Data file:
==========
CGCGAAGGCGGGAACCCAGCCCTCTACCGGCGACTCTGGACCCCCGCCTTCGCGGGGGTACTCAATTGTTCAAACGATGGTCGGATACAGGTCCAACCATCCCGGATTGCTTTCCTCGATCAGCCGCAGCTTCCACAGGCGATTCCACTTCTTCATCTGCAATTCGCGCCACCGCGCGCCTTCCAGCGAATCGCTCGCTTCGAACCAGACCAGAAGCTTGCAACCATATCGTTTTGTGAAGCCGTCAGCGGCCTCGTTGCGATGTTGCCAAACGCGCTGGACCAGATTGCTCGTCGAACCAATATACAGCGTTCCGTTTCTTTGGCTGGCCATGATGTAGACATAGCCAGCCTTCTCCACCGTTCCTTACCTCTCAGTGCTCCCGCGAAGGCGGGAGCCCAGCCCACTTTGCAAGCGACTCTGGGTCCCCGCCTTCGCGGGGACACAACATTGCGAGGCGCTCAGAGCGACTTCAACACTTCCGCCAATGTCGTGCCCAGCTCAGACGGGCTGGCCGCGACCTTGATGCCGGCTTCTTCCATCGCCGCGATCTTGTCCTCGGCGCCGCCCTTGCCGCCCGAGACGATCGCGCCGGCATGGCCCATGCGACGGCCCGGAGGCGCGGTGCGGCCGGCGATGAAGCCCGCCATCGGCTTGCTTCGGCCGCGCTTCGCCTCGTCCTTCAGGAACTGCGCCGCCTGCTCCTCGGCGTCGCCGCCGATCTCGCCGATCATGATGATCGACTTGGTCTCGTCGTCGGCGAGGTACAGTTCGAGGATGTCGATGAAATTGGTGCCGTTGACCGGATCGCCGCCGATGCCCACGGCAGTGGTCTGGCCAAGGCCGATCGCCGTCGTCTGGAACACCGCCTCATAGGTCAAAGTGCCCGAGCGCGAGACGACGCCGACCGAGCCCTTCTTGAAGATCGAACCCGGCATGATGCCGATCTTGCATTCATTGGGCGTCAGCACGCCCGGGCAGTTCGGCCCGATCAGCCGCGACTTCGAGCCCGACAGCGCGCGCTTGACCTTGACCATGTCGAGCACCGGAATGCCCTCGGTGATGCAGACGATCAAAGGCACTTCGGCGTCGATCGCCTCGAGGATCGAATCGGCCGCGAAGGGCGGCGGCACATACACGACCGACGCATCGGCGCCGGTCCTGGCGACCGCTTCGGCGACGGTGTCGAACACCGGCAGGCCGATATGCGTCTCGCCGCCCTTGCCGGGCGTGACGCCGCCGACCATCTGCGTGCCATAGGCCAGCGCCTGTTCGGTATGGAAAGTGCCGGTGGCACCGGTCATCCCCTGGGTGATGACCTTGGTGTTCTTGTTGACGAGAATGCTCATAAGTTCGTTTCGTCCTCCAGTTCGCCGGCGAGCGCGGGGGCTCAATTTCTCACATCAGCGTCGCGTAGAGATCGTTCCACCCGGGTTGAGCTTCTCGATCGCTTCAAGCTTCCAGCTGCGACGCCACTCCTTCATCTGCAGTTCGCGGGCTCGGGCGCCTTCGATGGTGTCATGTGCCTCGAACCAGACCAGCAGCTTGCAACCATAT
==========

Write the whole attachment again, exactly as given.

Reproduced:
CGCGAAGGCGGGAACCCAGCCCTCTACCGGCGACTCTGGACCCCCGCCTTCGCGGGGGTACTCAATTGTTCAAACGATGGTCGGATACAGGTCCAACCATCCCGGATTGCTTTCCTCGATCAGCCGCAGCTTCCACAGGCGATTCCACTTCTTCATCTGCAATTCGCGCCACCGCGCGCCTTCCAGCGAATCGCTCGCTTCGAACCAGACCAGAAGCTTGCAACCATATCGTTTTGTGAAGCCGTCAGCGGCCTCGTTGCGATGTTGCCAAACGCGCTGGACCAGATTGCTCGTCGAACCAATATACAGCGTTCCGTTTCTTTGGCTGGCCATGATGTAGACATAGCCAGCCTTCTCCACCGTTCCTTACCTCTCAGTGCTCCCGCGAAGGCGGGAGCCCAGCCCACTTTGCAAGCGACTCTGGGTCCCCGCCTTCGCGGGGACACAACATTGCGAGGCGCTCAGAGCGACTTCAACACTTCCGCCAATGTCGTGCCCAGCTCAGACGGGCTGGCCGCGACCTTGATGCCGGCTTCTTCCATCGCCGCGATCTTGTCCTCGGCGCCGCCCTTGCCGCCCGAGACGATCGCGCCGGCATGGCCCATGCGACGGCCCGGAGGCGCGGTGCGGCCGGCGATGAAGCCCGCCATCGGCTTGCTTCGGCCGCGCTTCGCCTCGTCCTTCAGGAACTGCGCCGCCTGCTCCTCGGCGTCGCCGCCGATCTCGCCGATCATGATGATCGACTTGGTCTCGTCGTCGGCGAGGTACAGTTCGAGGATGTCGATGAAATTGGTGCCGTTGACCGGATCGCCGCCGATGCCCACGGCAGTGGTCTGGCCAAGGCCGATCGCCGTCGTCTGGAACACCGCCTCATAGGTCAAAGTGCCCGAGCGCGAGACGACGCCGACCGAGCCCTTCTTGAAGATCGAACCCGGCATGATGCCGATCTTGCATTCATTGGGCGTCAGCACGCCCGGGCAGTTCGGCCCGATCAGCCGCGACTTCGAGCCCGACAGCGCGCGCTTGACCTTGACCATGTCGAGCACCGGAATGCCCTCGGTGATGCAGACGATCAAAGGCACTTCGGCGTCGATCGCCTCGAGGATCGAATCGGCCGCGAAGGGCGGCGGCACATACACGACCGACGCATCGGCGCCGGTCCTGGCGACCGCTTCGGCGACGGTGTCGAACACCGGCAGGCCGATATGCGTCTCGCCGCCCTTGCCGGGCGTGACGCCGCCGACCATCTGCGTGCCATAGGCCAGCGCCTGTTCGGTATGGAAAGTGCCGGTGGCACCGGTCATCCCCTGGGTGATGACCTTGGTGTTCTTGTTGACGAGAATGCTCATAAGTTCGTTTCGTCCTCCAGTTCGCCGGCGAGCGCGGGGGCTCAATTTCTCACATCAGCGTCGCGTAGAGATCGTTCCACCCGGGTTGAGCTTCTCGATCGCTTCAAGCTTCCAGCTGCGACGCCACTCCTTCATCTGCAGTTCGCGGGCTCGGGCGCCTTCGATGGTGTCATGTGCCTCGAACCAGACCAGCAGCTTGCAACCATAT